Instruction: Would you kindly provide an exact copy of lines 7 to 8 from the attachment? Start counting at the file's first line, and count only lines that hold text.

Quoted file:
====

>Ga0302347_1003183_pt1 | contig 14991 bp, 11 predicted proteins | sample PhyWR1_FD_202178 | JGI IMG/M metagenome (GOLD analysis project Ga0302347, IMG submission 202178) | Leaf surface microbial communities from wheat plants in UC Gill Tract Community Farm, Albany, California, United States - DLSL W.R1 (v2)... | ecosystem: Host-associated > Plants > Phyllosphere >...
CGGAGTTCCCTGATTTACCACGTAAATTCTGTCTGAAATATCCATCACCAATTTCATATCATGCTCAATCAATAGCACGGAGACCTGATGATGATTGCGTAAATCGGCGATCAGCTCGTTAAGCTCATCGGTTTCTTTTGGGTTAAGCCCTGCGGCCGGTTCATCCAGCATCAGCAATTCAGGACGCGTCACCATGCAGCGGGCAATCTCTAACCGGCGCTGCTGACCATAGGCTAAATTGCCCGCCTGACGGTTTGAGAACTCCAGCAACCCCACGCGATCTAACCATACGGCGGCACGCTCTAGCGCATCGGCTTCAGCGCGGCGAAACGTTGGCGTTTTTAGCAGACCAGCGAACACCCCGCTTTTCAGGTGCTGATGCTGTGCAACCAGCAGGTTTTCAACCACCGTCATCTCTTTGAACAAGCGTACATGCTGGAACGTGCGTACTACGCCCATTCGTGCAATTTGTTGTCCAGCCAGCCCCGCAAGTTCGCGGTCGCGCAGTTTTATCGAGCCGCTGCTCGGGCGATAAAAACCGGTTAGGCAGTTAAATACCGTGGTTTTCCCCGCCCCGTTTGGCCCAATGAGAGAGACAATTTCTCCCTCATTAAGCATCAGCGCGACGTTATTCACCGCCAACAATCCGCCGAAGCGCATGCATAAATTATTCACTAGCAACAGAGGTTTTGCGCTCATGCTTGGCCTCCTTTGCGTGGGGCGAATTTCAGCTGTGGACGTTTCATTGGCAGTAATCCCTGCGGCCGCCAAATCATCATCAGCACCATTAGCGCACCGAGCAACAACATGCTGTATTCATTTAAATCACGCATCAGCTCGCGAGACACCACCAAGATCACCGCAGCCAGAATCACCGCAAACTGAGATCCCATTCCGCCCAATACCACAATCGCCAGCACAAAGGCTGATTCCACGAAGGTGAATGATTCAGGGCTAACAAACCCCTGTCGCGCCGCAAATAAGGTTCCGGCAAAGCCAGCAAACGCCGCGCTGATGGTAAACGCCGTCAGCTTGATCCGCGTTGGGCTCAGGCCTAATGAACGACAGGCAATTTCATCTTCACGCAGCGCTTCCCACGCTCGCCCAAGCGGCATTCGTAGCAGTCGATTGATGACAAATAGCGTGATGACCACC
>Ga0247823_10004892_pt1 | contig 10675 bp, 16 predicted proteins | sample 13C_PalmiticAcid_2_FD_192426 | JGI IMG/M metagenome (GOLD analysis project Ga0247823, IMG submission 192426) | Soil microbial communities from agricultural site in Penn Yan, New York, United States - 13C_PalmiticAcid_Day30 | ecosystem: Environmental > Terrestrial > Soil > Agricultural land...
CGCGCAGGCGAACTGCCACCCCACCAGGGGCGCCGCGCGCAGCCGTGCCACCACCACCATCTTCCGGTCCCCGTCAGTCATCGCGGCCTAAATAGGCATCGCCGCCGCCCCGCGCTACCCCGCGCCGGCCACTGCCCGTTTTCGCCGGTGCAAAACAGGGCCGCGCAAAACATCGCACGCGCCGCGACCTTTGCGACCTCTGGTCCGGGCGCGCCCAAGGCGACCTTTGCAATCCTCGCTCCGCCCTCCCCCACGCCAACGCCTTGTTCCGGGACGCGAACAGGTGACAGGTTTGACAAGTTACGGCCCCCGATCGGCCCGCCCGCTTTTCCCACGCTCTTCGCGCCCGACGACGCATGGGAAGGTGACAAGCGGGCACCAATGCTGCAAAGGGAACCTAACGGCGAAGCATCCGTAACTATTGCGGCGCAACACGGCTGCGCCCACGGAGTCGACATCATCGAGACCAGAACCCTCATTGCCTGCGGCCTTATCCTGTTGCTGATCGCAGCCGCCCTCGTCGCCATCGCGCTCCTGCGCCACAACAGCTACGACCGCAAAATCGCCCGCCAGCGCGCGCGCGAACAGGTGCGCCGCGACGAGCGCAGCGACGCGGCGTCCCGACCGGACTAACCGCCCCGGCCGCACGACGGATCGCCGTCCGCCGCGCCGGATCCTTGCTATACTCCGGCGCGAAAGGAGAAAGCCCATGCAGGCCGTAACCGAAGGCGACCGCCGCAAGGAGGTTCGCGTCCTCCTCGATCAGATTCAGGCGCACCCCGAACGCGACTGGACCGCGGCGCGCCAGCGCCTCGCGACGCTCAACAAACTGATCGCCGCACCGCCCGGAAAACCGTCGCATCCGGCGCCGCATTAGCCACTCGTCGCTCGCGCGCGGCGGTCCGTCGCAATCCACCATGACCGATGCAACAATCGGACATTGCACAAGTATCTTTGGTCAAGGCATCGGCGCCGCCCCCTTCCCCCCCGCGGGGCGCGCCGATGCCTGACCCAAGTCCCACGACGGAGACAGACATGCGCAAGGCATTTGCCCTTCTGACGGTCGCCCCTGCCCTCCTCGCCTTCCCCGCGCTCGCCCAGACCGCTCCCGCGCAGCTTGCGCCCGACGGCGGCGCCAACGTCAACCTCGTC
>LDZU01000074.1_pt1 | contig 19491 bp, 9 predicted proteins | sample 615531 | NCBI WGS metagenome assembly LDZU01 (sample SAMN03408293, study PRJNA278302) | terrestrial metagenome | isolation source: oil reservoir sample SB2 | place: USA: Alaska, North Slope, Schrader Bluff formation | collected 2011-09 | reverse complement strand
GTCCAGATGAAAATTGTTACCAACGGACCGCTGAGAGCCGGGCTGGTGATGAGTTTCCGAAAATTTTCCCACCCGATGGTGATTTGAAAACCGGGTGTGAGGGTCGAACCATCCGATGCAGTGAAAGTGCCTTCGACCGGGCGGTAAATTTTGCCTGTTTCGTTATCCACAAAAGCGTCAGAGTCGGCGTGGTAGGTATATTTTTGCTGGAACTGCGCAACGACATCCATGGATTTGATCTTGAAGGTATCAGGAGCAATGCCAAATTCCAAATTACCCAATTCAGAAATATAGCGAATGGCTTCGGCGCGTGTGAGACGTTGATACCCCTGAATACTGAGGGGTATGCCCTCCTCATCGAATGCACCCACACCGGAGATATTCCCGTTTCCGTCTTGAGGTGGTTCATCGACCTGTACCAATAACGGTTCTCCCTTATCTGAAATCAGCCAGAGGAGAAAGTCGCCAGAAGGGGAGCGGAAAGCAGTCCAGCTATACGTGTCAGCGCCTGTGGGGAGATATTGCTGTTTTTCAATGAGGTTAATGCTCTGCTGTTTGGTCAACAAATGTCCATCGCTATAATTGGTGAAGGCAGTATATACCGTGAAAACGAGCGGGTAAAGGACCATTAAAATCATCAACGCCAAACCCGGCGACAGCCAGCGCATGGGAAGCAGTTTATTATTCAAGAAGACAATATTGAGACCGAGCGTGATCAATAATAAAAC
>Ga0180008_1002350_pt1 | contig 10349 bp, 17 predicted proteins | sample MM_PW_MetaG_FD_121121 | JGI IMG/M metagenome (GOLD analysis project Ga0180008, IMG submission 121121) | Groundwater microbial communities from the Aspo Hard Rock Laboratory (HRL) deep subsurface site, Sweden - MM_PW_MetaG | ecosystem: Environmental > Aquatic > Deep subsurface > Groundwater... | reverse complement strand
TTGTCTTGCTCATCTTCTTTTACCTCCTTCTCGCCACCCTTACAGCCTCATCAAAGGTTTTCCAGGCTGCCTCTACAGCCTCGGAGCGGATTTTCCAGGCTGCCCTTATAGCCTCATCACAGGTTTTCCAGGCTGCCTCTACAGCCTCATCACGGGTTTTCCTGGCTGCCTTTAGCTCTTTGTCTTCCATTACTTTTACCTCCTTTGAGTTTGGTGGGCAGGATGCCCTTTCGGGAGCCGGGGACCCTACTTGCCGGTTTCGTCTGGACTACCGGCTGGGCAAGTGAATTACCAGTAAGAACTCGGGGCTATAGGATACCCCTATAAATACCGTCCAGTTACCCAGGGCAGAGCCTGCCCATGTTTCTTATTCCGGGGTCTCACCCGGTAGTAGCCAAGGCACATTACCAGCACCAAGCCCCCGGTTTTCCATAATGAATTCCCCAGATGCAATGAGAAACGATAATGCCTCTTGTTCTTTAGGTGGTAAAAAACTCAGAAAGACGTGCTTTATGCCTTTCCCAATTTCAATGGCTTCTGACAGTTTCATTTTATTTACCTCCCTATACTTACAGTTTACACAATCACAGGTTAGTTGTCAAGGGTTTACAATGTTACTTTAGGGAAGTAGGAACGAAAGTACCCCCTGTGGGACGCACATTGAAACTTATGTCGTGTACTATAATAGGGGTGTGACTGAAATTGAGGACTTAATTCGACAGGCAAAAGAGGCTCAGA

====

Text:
>Ga0180008_1002350_pt1 | contig 10349 bp, 17 predicted proteins | sample MM_PW_MetaG_FD_121121 | JGI IMG/M metagenome (GOLD analysis project Ga0180008, IMG submission 121121) | Groundwater microbial communities from the Aspo Hard Rock Laboratory (HRL) deep subsurface site, Sweden - MM_PW_MetaG | ecosystem: Environmental > Aquatic > Deep subsurface > Groundwater... | reverse complement strand
TTGTCTTGCTCATCTTCTTTTACCTCCTTCTCGCCACCCTTACAGCCTCATCAAAGGTTTTCCAGGCTGCCTCTACAGCCTCGGAGCGGATTTTCCAGGCTGCCCTTATAGCCTCATCACAGGTTTTCCAGGCTGCCTCTACAGCCTCATCACGGGTTTTCCTGGCTGCCTTTAGCTCTTTGTCTTCCATTACTTTTACCTCCTTTGAGTTTGGTGGGCAGGATGCCCTTTCGGGAGCCGGGGACCCTACTTGCCGGTTTCGTCTGGACTACCGGCTGGGCAAGTGAATTACCAGTAAGAACTCGGGGCTATAGGATACCCCTATAAATACCGTCCAGTTACCCAGGGCAGAGCCTGCCCATGTTTCTTATTCCGGGGTCTCACCCGGTAGTAGCCAAGGCACATTACCAGCACCAAGCCCCCGGTTTTCCATAATGAATTCCCCAGATGCAATGAGAAACGATAATGCCTCTTGTTCTTTAGGTGGTAAAAAACTCAGAAAGACGTGCTTTATGCCTTTCCCAATTTCAATGGCTTCTGACAGTTTCATTTTATTTACCTCCCTATACTTACAGTTTACACAATCACAGGTTAGTTGTCAAGGGTTTACAATGTTACTTTAGGGAAGTAGGAACGAAAGTACCCCCTGTGGGACGCACATTGAAACTTATGTCGTGTACTATAATAGGGGTGTGACTGAAATTGAGGACTTAATTCGACAGGCAAAAGAGGCTCAGA